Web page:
CHIEF MARKETING OFFICER, AVIVA
THIS year’s World Economic Forum has thrown down a gauntlet to its delegates. The organisers have asked that women make up at least 20 per cent of any corporate team attending debates in Davos.
Quotas have always been controversial. As a member of the steering group of Lord Davies’ enquiry into women on boards, I’m all too aware of the debate raging on this issue. For some, quotas are the only way forward and for others, they are a rigid answer to a complex issue, and can be seen to drive a perception of tokenism. Ultimately, boards should not be anything other than meritocratic.
The business case for improved gender diversity is clear. Companies with more women on their boards have been found to outperform their rivals with a 42 per cent higher return in sales, 66 per cent higher return on invested capital and 53 per cent higher return on equity. A better balance in leadership also provides a wider talent pool and increased market responsiveness, and brings broader, more rounded perspectives, leadership and decision-making to boards.
Addressing the gender balance is clearly a complex issue. Transparent recruitment, business culture, stereotyping, women’s aspirations and family responsibilities are just some of the barriers to achieving greater balance. But there are solutions. Small, simple practical steps can be made to help women balance career and family demands.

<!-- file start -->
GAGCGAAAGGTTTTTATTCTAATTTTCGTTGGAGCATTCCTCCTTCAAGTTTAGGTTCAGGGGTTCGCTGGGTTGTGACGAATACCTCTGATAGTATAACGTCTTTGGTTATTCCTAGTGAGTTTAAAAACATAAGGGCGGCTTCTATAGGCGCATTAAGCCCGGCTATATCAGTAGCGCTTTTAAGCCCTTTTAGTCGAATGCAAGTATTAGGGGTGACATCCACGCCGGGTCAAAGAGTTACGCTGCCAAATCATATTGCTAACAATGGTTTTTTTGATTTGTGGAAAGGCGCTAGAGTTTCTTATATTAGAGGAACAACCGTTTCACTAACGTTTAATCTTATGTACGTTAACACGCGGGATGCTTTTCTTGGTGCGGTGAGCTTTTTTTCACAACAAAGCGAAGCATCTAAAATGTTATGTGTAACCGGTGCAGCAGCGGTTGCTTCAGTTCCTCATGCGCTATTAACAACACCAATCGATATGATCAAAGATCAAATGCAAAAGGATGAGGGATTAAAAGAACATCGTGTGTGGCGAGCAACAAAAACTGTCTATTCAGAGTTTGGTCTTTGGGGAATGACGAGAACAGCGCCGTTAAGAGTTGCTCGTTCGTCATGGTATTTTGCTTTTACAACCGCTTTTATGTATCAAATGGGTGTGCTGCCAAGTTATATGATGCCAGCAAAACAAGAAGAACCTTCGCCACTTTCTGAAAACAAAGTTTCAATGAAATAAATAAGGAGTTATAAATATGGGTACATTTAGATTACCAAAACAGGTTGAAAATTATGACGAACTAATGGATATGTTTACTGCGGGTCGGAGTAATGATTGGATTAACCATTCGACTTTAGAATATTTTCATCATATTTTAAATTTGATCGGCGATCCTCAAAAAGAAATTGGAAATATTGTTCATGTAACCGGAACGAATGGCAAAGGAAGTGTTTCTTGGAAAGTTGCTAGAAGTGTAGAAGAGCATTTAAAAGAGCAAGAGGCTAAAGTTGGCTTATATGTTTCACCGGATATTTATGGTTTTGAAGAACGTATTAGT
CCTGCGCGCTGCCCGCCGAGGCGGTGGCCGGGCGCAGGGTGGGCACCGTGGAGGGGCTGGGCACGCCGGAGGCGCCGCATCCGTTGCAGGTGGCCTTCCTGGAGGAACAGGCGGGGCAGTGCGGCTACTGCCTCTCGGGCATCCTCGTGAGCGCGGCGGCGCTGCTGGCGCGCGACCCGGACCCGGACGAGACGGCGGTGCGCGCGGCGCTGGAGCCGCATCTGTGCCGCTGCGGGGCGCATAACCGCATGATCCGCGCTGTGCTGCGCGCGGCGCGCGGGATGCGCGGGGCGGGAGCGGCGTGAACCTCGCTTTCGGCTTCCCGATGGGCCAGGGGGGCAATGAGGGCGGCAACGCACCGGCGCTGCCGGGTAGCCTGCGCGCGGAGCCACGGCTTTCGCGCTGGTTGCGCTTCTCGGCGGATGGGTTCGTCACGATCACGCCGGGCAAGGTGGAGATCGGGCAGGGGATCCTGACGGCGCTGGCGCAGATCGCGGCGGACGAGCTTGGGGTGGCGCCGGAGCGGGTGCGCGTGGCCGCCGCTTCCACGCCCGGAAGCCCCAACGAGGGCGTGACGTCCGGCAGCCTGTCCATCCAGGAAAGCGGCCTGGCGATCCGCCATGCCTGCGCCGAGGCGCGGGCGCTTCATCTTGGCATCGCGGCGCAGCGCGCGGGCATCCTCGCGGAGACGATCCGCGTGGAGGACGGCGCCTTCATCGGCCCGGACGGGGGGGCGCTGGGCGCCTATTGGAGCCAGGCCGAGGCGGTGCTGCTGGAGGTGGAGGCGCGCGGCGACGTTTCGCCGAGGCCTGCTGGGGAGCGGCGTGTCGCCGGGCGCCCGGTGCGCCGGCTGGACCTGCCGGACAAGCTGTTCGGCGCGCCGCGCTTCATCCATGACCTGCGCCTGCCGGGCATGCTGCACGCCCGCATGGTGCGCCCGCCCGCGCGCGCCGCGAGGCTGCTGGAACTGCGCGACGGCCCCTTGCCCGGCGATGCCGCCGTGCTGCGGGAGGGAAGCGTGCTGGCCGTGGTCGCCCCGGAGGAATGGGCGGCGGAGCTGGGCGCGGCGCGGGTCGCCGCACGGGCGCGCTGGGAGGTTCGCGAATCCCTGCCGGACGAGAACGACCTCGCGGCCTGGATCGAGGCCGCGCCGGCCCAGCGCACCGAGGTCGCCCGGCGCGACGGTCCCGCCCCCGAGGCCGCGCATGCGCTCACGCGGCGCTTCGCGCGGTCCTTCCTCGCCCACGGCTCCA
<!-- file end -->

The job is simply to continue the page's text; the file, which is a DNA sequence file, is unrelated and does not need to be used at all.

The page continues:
There is a case to be made for encouraging organisations to adopt targets for female leadership, using voluntary corporate governance codes. However, ultimately it is attitudes around women, their sponsorship, confidence, ambition, experience, and of course talent that will make a sustainable difference in the long term. Those recruiting need to be open to it, those seeking a board appointment need to be alive to it and role models need to be encouraging it.
Davos tweets ...
In #Davos, people who don’t know you assume you are more important than you are. This makes you more feel important. Pompous Circle.
Another great line from #wef in #davos: “China is a well run company masquerading as a country” - a US CEO.
Sarkozy magnificently clear on the euro. “It is to do with our identity as europeans.” #davos #wef.
Why this year’s #davos feels different: 1. there is no BIG issue dominating the agenda; 2. there's no scapegoat (e.g. banks, hedge funds)